Forgive us our debts as we also have forgiven our debtors . . . (Matt. 6:12 ESV)
Last week was all about bread. Daily bread.
Jesus teaches us to be bold in asking for this (Luke 11:1-12). Asking for bread reminds us of our dependence and God’s faithfulness in providing. And yet, the bread we need on our tables points beyond itself to a deeper need. Jesus is the bread of life, and apart from him our needs and hungers are never truly met.
This week we turn our attention to the fifth petition of the Lord’s Prayer. In the prayer Jesus taught us to pray, the request for forgiveness is spoken immediately after the request for bread. What bread is to the body, forgiveness is to the soul.
We can’t live without bread. And we can’t live without forgiveness.
When it comes to bread, we know this is true. You need not live in some famine-stricken part of the world to know this. Even in a land of abundance, a few hours without bread will usually leave us looking for a snack. It doesn’t take long before we feel our lack; we sense what we interpret as a ‘need.’ No doubt about it, we need bread.
But forgiveness is a different matter. We go long stretches without seeking it. Some go a lifetime. We don’t necessarily feel that we need it. The lack of it doesn’t always register with us as an ache the way our hunger for bread does. Jesus, however, placed bread and forgiveness on equal footing.
Bread can keep us from dying. Forgiveness allows us to truly live.
Forgiveness Comes First
On one occasion Jesus was teaching to a packed house. Literally. The house where was teaching was packed and the crowd spilled into the yard. There was no room at the doors, no way to get in and find a seat, no seat to be had.
That’s when the roof came down. Again, literally. Four men had carried a paralyzed friend to see Jesus. They believed Jesus could heal, make lame legs strong. Finding no way into the house they went to the rooftop and started tearing a hole in it. They lowered their friend on his mat to the place where Jesus stood.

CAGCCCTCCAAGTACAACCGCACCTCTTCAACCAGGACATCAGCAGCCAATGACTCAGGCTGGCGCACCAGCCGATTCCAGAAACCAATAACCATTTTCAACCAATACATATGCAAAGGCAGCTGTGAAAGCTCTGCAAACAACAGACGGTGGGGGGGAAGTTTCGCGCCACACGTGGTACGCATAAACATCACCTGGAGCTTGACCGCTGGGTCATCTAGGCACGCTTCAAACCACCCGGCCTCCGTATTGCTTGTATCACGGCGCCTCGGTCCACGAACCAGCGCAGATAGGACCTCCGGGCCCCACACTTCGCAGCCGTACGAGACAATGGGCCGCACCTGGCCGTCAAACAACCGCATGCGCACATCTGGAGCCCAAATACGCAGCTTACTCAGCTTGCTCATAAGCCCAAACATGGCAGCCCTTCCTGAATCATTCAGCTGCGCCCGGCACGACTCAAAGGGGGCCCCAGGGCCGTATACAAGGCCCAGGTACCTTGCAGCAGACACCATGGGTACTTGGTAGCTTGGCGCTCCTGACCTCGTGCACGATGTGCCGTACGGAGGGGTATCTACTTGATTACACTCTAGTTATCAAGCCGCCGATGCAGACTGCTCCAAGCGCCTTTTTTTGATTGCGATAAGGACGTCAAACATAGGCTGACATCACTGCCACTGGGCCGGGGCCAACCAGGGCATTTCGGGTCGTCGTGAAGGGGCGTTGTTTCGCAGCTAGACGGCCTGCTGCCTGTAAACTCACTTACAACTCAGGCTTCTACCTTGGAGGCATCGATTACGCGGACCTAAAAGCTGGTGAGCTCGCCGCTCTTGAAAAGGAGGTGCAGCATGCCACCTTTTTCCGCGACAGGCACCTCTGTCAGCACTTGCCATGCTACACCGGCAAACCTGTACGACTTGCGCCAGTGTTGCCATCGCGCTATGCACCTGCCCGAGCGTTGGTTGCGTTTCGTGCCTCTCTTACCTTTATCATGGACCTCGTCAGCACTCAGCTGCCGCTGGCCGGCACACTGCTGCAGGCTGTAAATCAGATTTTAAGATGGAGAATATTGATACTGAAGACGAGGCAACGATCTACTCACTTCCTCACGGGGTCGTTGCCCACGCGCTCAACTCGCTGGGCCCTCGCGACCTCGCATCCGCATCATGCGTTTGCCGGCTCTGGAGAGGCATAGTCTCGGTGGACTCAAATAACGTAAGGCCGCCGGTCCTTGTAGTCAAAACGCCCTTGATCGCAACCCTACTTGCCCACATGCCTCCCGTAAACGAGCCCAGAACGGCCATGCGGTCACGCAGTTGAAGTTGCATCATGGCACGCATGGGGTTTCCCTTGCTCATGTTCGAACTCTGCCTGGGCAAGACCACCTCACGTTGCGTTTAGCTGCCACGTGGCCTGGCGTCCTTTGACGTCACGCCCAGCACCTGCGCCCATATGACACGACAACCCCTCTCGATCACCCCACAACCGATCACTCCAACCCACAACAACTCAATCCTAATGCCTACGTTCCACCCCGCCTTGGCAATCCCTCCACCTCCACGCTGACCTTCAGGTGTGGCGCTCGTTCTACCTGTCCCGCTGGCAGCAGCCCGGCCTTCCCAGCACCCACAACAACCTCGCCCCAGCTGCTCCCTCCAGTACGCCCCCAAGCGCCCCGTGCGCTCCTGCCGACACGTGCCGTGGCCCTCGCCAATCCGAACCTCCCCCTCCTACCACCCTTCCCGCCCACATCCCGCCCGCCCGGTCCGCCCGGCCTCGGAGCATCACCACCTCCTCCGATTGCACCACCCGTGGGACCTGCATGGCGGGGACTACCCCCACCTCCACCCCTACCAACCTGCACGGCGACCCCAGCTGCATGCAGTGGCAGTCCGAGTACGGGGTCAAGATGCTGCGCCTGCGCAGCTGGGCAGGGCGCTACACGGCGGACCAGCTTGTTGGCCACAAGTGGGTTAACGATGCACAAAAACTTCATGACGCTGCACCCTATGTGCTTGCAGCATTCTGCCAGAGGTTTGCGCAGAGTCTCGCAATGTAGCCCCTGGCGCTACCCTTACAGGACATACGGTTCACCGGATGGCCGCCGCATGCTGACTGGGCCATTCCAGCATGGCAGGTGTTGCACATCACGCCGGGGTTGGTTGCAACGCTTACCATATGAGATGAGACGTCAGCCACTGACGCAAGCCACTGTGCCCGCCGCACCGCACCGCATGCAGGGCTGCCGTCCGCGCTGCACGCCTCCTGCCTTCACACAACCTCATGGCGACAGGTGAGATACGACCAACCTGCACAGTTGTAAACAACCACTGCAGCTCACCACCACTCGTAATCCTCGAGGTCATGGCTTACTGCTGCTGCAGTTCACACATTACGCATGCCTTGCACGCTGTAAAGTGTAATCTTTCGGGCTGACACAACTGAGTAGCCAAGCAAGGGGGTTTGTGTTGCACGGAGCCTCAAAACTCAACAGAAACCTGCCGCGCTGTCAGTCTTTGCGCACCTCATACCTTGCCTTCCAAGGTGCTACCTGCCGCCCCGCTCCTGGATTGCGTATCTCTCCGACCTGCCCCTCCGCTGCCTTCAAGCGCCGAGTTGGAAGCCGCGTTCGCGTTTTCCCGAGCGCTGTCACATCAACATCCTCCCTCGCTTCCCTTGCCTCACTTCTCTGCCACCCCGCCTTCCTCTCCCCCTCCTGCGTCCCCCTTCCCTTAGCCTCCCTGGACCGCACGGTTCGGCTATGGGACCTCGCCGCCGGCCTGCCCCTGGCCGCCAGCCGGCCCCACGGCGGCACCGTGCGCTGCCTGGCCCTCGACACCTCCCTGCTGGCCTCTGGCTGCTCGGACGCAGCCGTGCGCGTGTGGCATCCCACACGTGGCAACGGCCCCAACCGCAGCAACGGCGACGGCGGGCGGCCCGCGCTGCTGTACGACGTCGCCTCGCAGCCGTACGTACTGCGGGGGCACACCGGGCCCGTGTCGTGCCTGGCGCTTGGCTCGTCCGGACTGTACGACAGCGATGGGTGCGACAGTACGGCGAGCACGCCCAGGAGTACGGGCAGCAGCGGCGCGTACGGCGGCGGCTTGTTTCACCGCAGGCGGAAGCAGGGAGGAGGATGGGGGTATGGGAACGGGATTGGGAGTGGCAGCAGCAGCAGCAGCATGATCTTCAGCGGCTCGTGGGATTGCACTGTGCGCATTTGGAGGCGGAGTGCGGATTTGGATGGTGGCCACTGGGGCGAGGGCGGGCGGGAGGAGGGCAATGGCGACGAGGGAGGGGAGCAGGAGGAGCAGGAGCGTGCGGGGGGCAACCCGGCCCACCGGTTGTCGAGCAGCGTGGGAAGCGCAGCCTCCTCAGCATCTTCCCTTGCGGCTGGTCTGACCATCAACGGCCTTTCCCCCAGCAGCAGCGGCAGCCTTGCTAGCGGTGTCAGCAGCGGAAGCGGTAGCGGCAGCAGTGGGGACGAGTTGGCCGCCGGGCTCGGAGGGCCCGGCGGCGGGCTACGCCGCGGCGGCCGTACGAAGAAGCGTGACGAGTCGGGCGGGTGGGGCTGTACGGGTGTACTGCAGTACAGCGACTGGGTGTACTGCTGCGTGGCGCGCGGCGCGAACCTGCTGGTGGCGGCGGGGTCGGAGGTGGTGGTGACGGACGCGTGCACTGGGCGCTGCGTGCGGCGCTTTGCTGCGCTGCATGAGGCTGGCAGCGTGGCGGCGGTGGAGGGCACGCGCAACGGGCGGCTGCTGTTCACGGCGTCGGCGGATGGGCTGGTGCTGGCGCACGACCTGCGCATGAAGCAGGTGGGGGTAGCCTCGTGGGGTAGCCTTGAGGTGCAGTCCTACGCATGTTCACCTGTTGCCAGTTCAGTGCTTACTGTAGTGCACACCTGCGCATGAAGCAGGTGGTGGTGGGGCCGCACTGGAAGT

And when Jesus saw this paralyzed man and perceived the faith of his friends, Jesus said to him, “Son, your sins are forgiven” (Mark 2:5).
Forgiveness came first.
Some very pious men were standing close enough to hear Jesus speak these words, and they were scandalized by what they heard, offended and angry. This Nazarene rabbi was claiming to do what only Go could do. Jesus perceived their anger and doubled down on what he had said. He did this by making the paralyzed man walk. When Jesus healed the man’s legs, he was doing so to prove another point, namely that he had authority to forgive sins (Mark 2:1-12).
This is not to say that forgiveness is more important than walking. The story does suggest however that walking is not living. Plenty of people can walk who need forgiveness.
Forgiven and Forgiving
We need daily bread. We need forgiveness – to be forgiven and to forgive. Ours souls can’t thrive under the weight of guilt. And our souls can’t thrive under the weight of bitterness. So Jesus taught us to pray, “Forgive us . . . as we forgive.”
These words Jesus gave us to pray are not easy. Some of you might struggle to believe that your failures have ever truly been forgiven. Maybe you’ve sought forgiveness from someone you harmed, but you’re not sure it was ever given. Others of you might struggle to forgive. The hurt is deep, the pain too fresh. Wherever you are with this, just pray as Jesus taught. “Father forgive me . . . and help me to forgive.”
We are kept alive by mercy as much as we are by a meal. In asking for forgiveness we find our way beyond survival to real life.
Where do you need forgiveness?
Where are you struggling to forgive?
Forgive us, O God, and help us to forgive. Unless we receive this grace from you and learn to give it to others, we won’t be the people you made us to be. As you provide for our every need, grant us your mercy and make us merciful, that we might truly live. We ask in Jesus’ name. Amen.